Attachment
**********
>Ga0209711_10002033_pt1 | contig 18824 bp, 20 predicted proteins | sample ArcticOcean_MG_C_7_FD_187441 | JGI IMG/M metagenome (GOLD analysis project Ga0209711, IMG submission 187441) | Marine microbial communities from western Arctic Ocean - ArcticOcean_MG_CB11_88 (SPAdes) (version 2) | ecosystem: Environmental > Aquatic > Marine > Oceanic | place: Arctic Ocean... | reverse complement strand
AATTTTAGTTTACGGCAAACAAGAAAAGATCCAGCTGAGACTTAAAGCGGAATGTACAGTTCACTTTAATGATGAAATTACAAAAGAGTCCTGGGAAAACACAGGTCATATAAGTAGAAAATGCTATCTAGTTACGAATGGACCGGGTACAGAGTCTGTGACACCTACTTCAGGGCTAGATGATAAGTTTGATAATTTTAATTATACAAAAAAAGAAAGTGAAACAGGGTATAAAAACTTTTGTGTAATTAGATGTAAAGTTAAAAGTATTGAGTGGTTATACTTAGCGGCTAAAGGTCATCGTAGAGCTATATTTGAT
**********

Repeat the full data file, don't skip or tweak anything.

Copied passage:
>Ga0209711_10002033_pt1 | contig 18824 bp, 20 predicted proteins | sample ArcticOcean_MG_C_7_FD_187441 | JGI IMG/M metagenome (GOLD analysis project Ga0209711, IMG submission 187441) | Marine microbial communities from western Arctic Ocean - ArcticOcean_MG_CB11_88 (SPAdes) (version 2) | ecosystem: Environmental > Aquatic > Marine > Oceanic | place: Arctic Ocean... | reverse complement strand
AATTTTAGTTTACGGCAAACAAGAAAAGATCCAGCTGAGACTTAAAGCGGAATGTACAGTTCACTTTAATGATGAAATTACAAAAGAGTCCTGGGAAAACACAGGTCATATAAGTAGAAAATGCTATCTAGTTACGAATGGACCGGGTACAGAGTCTGTGACACCTACTTCAGGGCTAGATGATAAGTTTGATAATTTTAATTATACAAAAAAAGAAAGTGAAACAGGGTATAAAAACTTTTGTGTAATTAGATGTAAAGTTAAAAGTATTGAGTGGTTATACTTAGCGGCTAAAGGTCATCGTAGAGCTATATTTGAT